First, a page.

Advice for Marcus Brauchli
Of the unsolicited variety as he ascends to the executive editorship of the Washington Post.
Am I the first to note the semantic symmetry between a memo Marcus Brauchli wrote to his staff upon his departure from the top editing job at the Wall Street Journal and something Leonard Downie Jr. said to the assembled newsroom as he exited from the equivalent position at the Washington Post?
"[N]ow that the ownership transition has taken place, I have come to believe the new owners should have a managing editor of their choosing," Brauchli wrote in an April staff memo, acknowledging that he wasn't going to fight the eviction engineered by new owner Rupert Murdoch.
"A new younger publisher needs a new younger editor," Downie reportedly said to his staff in late June, as the freshly ensconced Washington Post publisher Katharine Weymouth eased him from his slot.
The moral of the story? As much as journalists like to pretend that editors shape newspapers, the real power has always belonged to publishers. Executive editors come and go at the New York Times, but the Sulzbergers stay. Nobody but a trivia hound remembers the names of all the editors who served under Otis Chandler at the Los Angeles Times. And Col. Robert McCormick the Chicago Tribune publisher had greater impact on journalism than Col. Robert McCormick the Tribune editor.
So, Mr. Brauchli, as you ready yourself for your Sept. 8 investiture as the new executive editor of the Post, my first parcel of unsolicited advice is less for you than it is for your staff: They should remember that while they'll be taking their orders from the editor, they really work for the publisher. The first key to a successful newspaper is for the editor and publisher to work as if they are equals, even though they aren't. Former Post publisher Donald Graham and Downie did such a fine job of acting that over time they started to look alike. (You'd have a hard time separating the two in a police lineup.) Downie and Graham's predecessors, Ben Bradlee and Katharine Graham, loved to make believe that he was the boss, but they fooled no one.
You, of course, are the last person who needs a lesson in who is in charge ever since the genocidal tyrant Murdoch humiliated you during your run as Journal managing editor.
Second bit of unsolicited advice: You arrive at the Post with only one blemish to your journalistic reputation, about which Post media reporter Howard Kurtz asked you for a piece he posted this afternoon.
In order to complete the purchase of Dow Jones & Co., Murdoch agreed to install a five-person board to guarantee the Journal's editorial integrity. The board was supposed to firewall you from Murdochian interference. But as your former Journal colleague Dean Starkman wrote in a piece titled "Brauchli's Baggage" recently, for the firewall to work it basically had to be activated by you. Yet instead of complaining to the board about the usurpation of your powers, you took Murdoch's hush money and left. How much money? David Carr of the New York Timeswrites "$3 million to $5 million."
Your sputtering explanation to Kurtz about why you didn't force the issue with Murdoch isn't going to put it to rest. You told Kurtz:
"What was important … was the Journal, not me—that the editorial integrity be preserved, not that my job be preserved. ... Fighting for my job would have been mostly selfish and undermined the fight to maintain quality journalism."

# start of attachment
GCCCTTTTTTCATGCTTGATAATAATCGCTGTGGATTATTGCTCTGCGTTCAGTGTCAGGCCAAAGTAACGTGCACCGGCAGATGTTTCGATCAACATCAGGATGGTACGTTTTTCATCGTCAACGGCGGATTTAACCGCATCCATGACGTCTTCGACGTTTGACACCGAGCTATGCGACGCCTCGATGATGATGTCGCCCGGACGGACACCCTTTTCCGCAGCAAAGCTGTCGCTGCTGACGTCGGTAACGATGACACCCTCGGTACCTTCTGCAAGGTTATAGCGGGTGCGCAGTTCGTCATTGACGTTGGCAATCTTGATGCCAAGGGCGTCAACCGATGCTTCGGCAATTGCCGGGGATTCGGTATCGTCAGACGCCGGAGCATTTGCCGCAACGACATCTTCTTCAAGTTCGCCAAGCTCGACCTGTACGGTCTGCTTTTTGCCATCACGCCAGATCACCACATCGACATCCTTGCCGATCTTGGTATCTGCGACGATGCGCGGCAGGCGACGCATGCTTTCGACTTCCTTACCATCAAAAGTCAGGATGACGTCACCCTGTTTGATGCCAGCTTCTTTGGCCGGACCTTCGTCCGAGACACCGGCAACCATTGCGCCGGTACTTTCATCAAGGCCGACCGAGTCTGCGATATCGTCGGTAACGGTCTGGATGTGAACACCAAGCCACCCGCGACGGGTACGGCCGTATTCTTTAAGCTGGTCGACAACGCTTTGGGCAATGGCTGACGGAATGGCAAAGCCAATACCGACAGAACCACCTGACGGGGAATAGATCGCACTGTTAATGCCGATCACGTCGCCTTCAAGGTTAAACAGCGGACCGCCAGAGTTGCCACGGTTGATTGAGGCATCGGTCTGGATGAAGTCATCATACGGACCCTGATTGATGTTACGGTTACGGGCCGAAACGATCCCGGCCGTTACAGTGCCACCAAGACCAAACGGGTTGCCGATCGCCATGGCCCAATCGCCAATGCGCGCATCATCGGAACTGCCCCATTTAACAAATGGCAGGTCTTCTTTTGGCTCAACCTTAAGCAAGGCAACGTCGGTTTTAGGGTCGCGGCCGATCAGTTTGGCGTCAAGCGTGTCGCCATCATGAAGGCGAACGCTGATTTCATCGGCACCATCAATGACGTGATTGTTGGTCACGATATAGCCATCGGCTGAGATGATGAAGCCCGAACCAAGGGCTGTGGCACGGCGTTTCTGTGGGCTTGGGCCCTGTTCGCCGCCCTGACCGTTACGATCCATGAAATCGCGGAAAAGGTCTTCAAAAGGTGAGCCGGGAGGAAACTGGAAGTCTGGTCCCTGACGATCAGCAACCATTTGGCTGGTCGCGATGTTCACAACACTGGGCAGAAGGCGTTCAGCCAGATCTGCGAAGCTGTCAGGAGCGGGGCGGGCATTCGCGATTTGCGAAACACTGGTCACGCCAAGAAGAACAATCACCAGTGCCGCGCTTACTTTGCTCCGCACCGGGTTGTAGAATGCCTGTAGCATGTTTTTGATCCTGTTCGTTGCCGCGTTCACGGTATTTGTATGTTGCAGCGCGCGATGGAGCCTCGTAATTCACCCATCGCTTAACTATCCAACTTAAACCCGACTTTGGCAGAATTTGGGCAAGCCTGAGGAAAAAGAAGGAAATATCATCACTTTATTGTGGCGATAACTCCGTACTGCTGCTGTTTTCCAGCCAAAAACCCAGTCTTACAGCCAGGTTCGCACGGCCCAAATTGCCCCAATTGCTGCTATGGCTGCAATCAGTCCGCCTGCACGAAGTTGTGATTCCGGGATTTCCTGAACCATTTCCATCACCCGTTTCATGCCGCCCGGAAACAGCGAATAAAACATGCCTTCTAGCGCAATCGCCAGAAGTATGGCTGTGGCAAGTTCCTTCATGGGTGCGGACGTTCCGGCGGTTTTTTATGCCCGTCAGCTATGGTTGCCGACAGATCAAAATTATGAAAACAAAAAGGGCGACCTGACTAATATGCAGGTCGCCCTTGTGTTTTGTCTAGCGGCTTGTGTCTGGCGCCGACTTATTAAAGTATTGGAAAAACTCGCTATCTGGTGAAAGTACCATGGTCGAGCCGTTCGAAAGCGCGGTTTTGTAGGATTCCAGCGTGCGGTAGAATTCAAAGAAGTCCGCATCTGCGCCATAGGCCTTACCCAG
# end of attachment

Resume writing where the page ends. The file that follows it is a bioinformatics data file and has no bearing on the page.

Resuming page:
"I never saw any evidence that the owners had tried to impose ideological or commercial agendas on the news coverage."
The Journal's integrity was not "preserved" by your expensive silence; Murdoch and Robert Thompson, your successor as Journal managing editor, bat it around Rupert's office every night like kittens playing with yarn.
As Carr writes, a formal protest by you to the board might not have made a real difference. But it would have revealed for the umpteen-thousandth time what a seething bag of deceit and double-dealing Murdoch is. People need to read that news once a year, even if it is old news.
Unless you want your staff to think of you as the guy who zipped his lips for $3 million, may I suggest that you say what Harold Evans and every other editor swindled by Murdoch has ultimately said: I knew Murdoch was capable of lies, monstrous lies, heinous lies, but I thought it would be different with me. I was naive, which is hard for a journalist to admit. I don't want the Murdoch blood money to jinx me, so I'm giving all $3 million of it to my alma mater, Columbia, to endow a chair in his name in the psychology department to study congenital liars.
Or something like that. Just ask yourself, "What cheeky thing would Ben Bradlee say?"
Next up: People are going to give you a hard timeabout not knowing anything about Washington because you've never worked or lived here. Flash them a smile and concede that they're right—but that your ignorance is an asset! One of your missions is to unite the newspaper newsroom on 15th and L Streets and the dotcom newsroom in Arlington, Va. Behind closed doors, make a bunch of weightlifter grunts as you pretend to fuse the two. Then send flowers to your publisher, Ms. Weymouth, to thank her for easing your labors by eliminating its CEO back in April. Then issue a decree. Done.
A couple more words of advice. Don't visit Ben's Chili Bowl until you've lived here a couple of years, and then go by yourself so nobody thinks you're a rube; the best views of the federal city are from Anacostia; and Dashiell Hammett is buried in Arlington National Cemetery. Go visit him.
The great thing about giving advice is that you know it will be ignored. Please send advice to email@example.com. (E-mail may be quoted by name in "The Fray," Slate's readers' forum, in a future article, or elsewhere unless the writer stipulates otherwise. Permanent disclosure: Slate is owned by the Washington Post Co.)